Apple has removed important features from its devices before. So, is Apple right to remove the headphone jack?
The hysteria that surrounds an iPhone launch is akin to when the Beatles went, well, anywhere. Fans and press alike speculate over what it will look like, what it will do and what it won’t. As the maelstrom of rumours continue to swirl ahead of the iPhone 7’s September reveal, one rumour in particular has managed to keep its head above water – it won’t have a headphone jack.
As usual, when something is taken away, the world lets out a collective cry of dismay. How will our headphones work? Is this just another excuse for Apple to sell an overpriced adapter? Or, does Tim Cook want us to dispense with headphones altogether and help the world discover new music on their daily commute?
The thing is we’ve been in the same boat with Apple before. If it does decide to give the headphone jack the boot it won’t be the first time it has got rid of a feature that was seen, at the time, as essential. Does Apple know best, or should we all join forces and shout hands off our headphones jacks?
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What else has Apple ditched?
Remember floppy disks? They were the precursor to USB, SD cards and CD-ROMs, and in 1998 they were your best option for portable storage. 1998, incidentally, is when Apple released the iMac G3. All the computer’s components were crammed into a colourful CRT monitor and there was no floppy disk drive in sight.
Before they were recognised only as the save icon on Microsoft Word, the 3.5-inch pieces of plastic were ubiquitous. They held everything from documents to video games, but Apple decided their time was up and it was the turn of the CD-ROM. CDs had a few benefits over floppy disks. They were cheaper to make and held much more data. Floppy disks maxed out at 1.44 megabytes – smaller than your average MP3. CDs, on the other hand, could fit an entire album comfortably.
It would be a few more years before other computer brands followed Apple’s lead. Dell dropped the technology altogether in 2003, which was the final nail in the floppy disk’s coffin.
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Apple is a fickle mistress. After lauding the CD-ROM as the floppy disk’s superior in 1998 it turned on them 10 years later. Apple released the MacBook Air 2008. It was a slim, lightweight, stylish alternative to the bulky MacBook Pro, but that slender silhouette came at a price – no optical drive.
That meant you couldn’t install software from DVDs or CD-ROMs or watch a DVD without an external, USB-powered optical drive. The Air was just the beginning. In the eight years since, Apple has phased out optical drives from all of its computers.
The Air was criticised for its lack of optical drive, but now most PC manufacturers have their own range of slim laptops. They’re called ultrabooks and you’d be hard-pressed to find any that could play a DVD. The same can be said for cheaper models too. Optical drives are seen as expendable features – something Apple knew eight years ago.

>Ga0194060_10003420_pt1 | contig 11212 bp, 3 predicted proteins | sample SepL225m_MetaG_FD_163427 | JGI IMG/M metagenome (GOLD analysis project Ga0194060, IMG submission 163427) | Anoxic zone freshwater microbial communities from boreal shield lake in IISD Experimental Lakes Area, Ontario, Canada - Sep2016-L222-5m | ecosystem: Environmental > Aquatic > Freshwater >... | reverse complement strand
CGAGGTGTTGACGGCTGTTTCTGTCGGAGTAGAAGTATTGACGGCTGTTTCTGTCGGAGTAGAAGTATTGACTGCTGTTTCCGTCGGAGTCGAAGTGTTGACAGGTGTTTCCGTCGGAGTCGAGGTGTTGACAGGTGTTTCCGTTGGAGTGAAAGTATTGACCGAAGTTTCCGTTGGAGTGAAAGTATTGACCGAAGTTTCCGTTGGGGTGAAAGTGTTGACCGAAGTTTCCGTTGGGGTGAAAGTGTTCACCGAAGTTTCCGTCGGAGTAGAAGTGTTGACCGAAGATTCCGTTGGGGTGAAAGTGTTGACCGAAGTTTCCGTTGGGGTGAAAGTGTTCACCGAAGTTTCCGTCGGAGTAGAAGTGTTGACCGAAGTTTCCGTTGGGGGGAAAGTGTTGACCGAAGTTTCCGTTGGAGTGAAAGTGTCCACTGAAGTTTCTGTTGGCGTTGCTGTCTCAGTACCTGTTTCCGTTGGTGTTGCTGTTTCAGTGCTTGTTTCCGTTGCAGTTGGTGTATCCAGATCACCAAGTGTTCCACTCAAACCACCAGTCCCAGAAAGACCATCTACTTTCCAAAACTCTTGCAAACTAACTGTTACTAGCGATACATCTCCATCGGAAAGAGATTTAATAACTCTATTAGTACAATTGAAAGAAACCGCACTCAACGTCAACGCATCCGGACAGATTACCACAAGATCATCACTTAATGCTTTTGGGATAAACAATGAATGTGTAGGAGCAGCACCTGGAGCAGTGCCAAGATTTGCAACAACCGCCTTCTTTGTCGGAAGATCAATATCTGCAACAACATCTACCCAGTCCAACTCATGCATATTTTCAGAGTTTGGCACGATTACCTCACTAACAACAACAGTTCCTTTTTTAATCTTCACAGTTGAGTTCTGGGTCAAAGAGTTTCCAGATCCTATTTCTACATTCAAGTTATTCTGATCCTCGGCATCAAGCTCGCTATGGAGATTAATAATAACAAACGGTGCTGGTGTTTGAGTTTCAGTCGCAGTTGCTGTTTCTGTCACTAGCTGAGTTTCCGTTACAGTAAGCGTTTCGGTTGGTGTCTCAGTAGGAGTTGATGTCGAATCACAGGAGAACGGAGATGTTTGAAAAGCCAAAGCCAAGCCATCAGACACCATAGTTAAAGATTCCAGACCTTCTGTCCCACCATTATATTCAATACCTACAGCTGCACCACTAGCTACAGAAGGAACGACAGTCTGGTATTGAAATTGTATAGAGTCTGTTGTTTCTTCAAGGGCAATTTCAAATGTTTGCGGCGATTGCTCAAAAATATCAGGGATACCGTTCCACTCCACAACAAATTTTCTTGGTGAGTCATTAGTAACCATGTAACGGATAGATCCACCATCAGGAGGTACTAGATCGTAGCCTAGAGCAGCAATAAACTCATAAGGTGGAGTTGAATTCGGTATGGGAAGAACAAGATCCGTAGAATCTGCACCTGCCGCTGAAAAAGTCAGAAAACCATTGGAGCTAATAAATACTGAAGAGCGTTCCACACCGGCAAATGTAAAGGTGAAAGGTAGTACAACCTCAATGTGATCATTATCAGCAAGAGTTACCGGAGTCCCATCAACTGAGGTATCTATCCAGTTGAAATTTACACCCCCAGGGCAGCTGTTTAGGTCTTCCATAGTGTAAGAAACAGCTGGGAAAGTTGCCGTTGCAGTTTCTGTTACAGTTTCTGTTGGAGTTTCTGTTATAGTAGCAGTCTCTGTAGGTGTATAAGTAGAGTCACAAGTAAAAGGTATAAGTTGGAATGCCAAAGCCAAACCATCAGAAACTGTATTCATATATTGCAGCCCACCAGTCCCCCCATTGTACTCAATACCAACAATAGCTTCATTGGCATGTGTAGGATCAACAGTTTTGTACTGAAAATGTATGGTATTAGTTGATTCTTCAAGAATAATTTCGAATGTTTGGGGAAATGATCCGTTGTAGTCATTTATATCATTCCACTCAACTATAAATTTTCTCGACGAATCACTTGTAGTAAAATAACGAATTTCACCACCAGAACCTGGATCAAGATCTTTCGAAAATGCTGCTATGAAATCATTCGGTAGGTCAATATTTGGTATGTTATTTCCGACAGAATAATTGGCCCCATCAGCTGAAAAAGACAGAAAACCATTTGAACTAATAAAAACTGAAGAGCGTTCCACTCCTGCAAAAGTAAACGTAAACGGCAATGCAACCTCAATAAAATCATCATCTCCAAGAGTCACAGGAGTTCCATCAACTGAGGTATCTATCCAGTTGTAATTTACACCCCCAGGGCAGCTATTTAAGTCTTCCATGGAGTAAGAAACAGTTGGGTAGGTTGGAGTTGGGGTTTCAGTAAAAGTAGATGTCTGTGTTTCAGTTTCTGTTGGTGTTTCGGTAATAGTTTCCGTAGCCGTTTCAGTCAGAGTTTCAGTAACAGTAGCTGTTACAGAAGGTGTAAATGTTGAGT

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For years developers used Adobe Flash to create some of the most popular websites in the world. Animations, adverts and videos were made using the software platform. But it also needed an update every time you turned on your computer and in 2010 Apple decided it had had enough.
The then Apple CEO Steve Jobs announced Apple would be removing Flash support from iPhones, iPods and iPads. Apple took issue with Flash’s weak security, energy consumption and poor performance on mobile. At the time, Apple drew the ire of Adobe as well as journalists, who accused the tech giant of seeking to denounce a serviceable platform simply because it couldn’t control it.
Apple instead increased its support for HTML 5. This software was optimised for touchscreen devices, whereas Flash was created with PCs in mind. Adobe was slow to adapt Flash as the market shifted towards portable, touchscreen computing.
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Is Apple right to remove the headphone jack?
Apple was ahead of the curve when it came to disk drives and website software, but if it does ditch the headphone jack it may be a step too far. To circumvent the lack of headphone jack, Apple would supply headphones that connect through the lightning charging port. That’s acceptable until you need to charge your phone at the same time, or use the headphones you already own.
There are solutions to a jack-free iPhone. Bluetooth headphones have seen a surge in popularity but, despite high-end brands like Bose and Sennheiser producing wireless headphones, the sound is better with a wire. There will also, more than likely, be an adapter to let you use your existing headphones. How much the adapter will cost and how unsightly an extra bulge at the base of a sleek iPhone will be remains to be seen.
The extraordinary popularity of the iPhone will lead to new headphones being developed with a lightning jack rather than a 3.5mm one. But if you’re going to fork out for an accessory that can cost upwards of £400 it would be nice if it could also plug into your PC, tablet, MP3 player and games console without the need for yet another adapter.